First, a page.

SINGAPORE - A new Bill that will boost Singapore's position as a leading global dispute resolution hub was introduced on Monday (Jan 6), allowing parties in cross-border commercial disputes to seek various options to enforce or invoke their mediated settlement agreements.
The Singapore Convention on Mediation Bill, tabled for its first reading in Parliament by the Ministry of Law (MinLaw), seeks to implement the country's obligations under the United Nations Convention on International Settlement Agreements Resulting from Mediation, also known as the Singapore Convention on Mediation.
This international treaty has been signed by 51 countries and aims to promote the use of mediation in settling cross-border commercial disputes.
When passed, the Bill will strengthen Singapore's offerings as a leading global dispute resolution hub, providing "a full suite of options for commercial parties to resolve their cross-border disputes, whether through litigation, arbitration or mediation", MinLaw said in a statement.
The use of mediation to resolve cross-border commercial disputes - instead of embarking on legal battles - reduces the risk of souring and termination of commercial relationships.
However, ensuring the other party complies with the mediated settlement agreement has often been cited as a challenge. This comes as such an agreement - unlike a court judgment or an arbitral award - is only binding contractually and, therefore, not directly enforceable in the courts.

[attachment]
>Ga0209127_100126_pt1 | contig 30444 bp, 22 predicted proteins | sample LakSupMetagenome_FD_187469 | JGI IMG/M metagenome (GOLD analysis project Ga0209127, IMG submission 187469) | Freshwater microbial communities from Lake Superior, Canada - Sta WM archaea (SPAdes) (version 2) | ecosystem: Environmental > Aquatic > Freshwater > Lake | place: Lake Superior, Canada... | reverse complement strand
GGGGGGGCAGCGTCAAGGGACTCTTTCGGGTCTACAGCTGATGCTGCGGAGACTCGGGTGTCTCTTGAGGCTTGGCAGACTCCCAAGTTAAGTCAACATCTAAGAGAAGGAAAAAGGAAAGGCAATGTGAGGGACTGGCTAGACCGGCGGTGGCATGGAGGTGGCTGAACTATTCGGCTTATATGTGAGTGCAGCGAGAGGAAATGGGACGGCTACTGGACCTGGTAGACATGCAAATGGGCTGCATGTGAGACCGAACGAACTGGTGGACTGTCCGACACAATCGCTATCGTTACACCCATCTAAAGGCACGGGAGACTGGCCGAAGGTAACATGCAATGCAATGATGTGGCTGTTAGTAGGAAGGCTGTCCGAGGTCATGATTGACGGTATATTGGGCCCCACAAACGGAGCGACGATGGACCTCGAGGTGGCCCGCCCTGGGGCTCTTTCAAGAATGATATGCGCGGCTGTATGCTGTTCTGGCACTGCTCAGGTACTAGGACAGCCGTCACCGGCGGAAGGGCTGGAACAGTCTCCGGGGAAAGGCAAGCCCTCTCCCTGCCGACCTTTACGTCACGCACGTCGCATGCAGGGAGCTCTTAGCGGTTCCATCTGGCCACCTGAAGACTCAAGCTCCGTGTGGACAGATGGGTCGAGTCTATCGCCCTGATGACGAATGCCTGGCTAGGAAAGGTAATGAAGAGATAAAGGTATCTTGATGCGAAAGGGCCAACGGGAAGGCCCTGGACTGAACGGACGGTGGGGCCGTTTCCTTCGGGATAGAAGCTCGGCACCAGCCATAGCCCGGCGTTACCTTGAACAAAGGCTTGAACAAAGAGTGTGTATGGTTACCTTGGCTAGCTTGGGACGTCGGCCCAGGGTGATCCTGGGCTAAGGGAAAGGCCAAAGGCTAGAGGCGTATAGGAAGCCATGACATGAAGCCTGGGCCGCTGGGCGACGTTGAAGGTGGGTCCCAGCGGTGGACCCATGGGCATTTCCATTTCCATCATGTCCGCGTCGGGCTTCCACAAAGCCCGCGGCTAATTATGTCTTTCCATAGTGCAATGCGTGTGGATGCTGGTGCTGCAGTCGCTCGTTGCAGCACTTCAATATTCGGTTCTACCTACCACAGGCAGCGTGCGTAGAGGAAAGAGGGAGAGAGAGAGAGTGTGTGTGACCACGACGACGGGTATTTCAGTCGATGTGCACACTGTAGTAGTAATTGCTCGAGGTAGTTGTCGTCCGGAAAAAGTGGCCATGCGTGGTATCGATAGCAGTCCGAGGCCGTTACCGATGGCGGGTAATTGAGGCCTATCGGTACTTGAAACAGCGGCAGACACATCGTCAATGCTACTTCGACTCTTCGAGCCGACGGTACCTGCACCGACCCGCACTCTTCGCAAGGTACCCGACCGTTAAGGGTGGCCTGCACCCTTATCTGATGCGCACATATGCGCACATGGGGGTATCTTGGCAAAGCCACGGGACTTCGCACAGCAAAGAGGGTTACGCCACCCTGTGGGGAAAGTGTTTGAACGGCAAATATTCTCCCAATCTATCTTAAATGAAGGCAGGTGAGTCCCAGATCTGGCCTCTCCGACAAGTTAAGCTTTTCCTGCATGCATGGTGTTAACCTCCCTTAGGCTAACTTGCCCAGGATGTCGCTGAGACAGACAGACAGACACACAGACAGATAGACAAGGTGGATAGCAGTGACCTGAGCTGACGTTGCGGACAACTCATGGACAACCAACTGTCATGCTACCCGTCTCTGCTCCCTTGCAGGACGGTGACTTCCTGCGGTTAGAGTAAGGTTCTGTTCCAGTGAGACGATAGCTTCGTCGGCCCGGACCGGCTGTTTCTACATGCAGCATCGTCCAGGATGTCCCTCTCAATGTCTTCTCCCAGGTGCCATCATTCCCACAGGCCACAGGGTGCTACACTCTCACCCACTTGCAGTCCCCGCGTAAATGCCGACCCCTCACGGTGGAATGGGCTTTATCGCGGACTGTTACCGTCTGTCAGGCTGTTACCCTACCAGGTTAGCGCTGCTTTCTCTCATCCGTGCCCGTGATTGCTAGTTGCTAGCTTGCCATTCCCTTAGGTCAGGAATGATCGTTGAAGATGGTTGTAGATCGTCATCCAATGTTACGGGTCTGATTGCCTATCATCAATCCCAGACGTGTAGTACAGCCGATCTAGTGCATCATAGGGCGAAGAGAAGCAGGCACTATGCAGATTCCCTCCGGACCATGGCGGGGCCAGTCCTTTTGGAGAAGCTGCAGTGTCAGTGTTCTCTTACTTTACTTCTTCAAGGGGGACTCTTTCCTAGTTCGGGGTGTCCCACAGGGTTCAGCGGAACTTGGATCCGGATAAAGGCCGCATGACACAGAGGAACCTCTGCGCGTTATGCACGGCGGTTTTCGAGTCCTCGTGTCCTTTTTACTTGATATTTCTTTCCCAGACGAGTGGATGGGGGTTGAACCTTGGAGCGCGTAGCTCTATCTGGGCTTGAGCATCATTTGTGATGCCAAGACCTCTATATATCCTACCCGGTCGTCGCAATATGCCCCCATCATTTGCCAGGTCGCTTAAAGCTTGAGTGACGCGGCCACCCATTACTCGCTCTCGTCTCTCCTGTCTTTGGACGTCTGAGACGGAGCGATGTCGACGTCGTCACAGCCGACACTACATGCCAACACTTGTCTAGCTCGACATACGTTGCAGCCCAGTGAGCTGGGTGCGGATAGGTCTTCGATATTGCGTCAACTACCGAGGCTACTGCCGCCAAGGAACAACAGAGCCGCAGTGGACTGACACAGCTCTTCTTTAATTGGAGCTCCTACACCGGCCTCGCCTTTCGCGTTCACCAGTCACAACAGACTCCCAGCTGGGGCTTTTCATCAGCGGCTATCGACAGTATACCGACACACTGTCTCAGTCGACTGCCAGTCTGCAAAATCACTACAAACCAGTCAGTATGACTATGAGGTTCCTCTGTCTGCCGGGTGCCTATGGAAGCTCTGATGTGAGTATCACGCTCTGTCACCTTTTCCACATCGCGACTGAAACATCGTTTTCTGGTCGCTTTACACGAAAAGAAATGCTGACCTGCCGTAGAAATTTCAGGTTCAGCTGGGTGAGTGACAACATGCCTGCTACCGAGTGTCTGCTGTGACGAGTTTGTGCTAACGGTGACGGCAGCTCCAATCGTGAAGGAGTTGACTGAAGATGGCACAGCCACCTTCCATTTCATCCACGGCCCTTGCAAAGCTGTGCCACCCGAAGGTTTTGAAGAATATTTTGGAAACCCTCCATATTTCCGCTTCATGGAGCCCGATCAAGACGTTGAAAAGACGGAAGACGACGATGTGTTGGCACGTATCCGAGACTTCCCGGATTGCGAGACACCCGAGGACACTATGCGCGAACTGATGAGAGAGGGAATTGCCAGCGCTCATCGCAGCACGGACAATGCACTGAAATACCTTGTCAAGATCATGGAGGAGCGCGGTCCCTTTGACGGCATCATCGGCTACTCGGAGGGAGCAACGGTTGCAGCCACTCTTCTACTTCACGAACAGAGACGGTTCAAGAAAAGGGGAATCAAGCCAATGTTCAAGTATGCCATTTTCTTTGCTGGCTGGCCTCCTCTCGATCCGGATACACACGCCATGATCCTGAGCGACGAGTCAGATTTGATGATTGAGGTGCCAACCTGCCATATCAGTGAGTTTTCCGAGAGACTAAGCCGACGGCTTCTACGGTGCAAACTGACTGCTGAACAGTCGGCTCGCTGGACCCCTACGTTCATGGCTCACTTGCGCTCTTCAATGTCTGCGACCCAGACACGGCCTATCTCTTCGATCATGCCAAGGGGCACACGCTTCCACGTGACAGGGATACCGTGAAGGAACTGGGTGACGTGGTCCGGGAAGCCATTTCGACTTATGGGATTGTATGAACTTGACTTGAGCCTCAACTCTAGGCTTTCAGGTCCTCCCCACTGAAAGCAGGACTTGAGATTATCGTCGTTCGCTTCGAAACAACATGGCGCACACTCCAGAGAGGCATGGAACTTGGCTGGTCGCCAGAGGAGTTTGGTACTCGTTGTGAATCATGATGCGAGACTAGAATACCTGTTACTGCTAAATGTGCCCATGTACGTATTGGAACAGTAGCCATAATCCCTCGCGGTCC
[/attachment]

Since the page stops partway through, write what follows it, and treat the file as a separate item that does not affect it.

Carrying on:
The Singapore Convention puts in place a process for a company to more easily enforce or invoke the contract in a country which is a party to the Convention.
The proposed Bill will allow a party such as an overseas company to apply to the Supreme Court here to enforce an international settlement agreement with its counterpart, or invoke the agreement to prove that a matter had already been resolved when defending court proceedings in Singapore. An overseas company can apply to the Supreme Court to enforce or invoke an international settlement agreement against counterparts from any other country as well, as long as requirements under the Bill are fulfilled.
The Bill offers the parties different ways of making enforcement or invocation applications under the Convention, such as applying to the High Court to record the agreement as a court order, said MinLaw, adding that existing contractual remedies are also preserved.
The ministry noted that the availability of options offers "flexibility to parties to decide on the most appropriate mode for their circumstance, and saves them time and costs".
Other provisions in the Bill include the requirements that a party must satisfy before the court will consider approving an enforcement or invocation application, and provisions on which the court may consider in refusing such an application.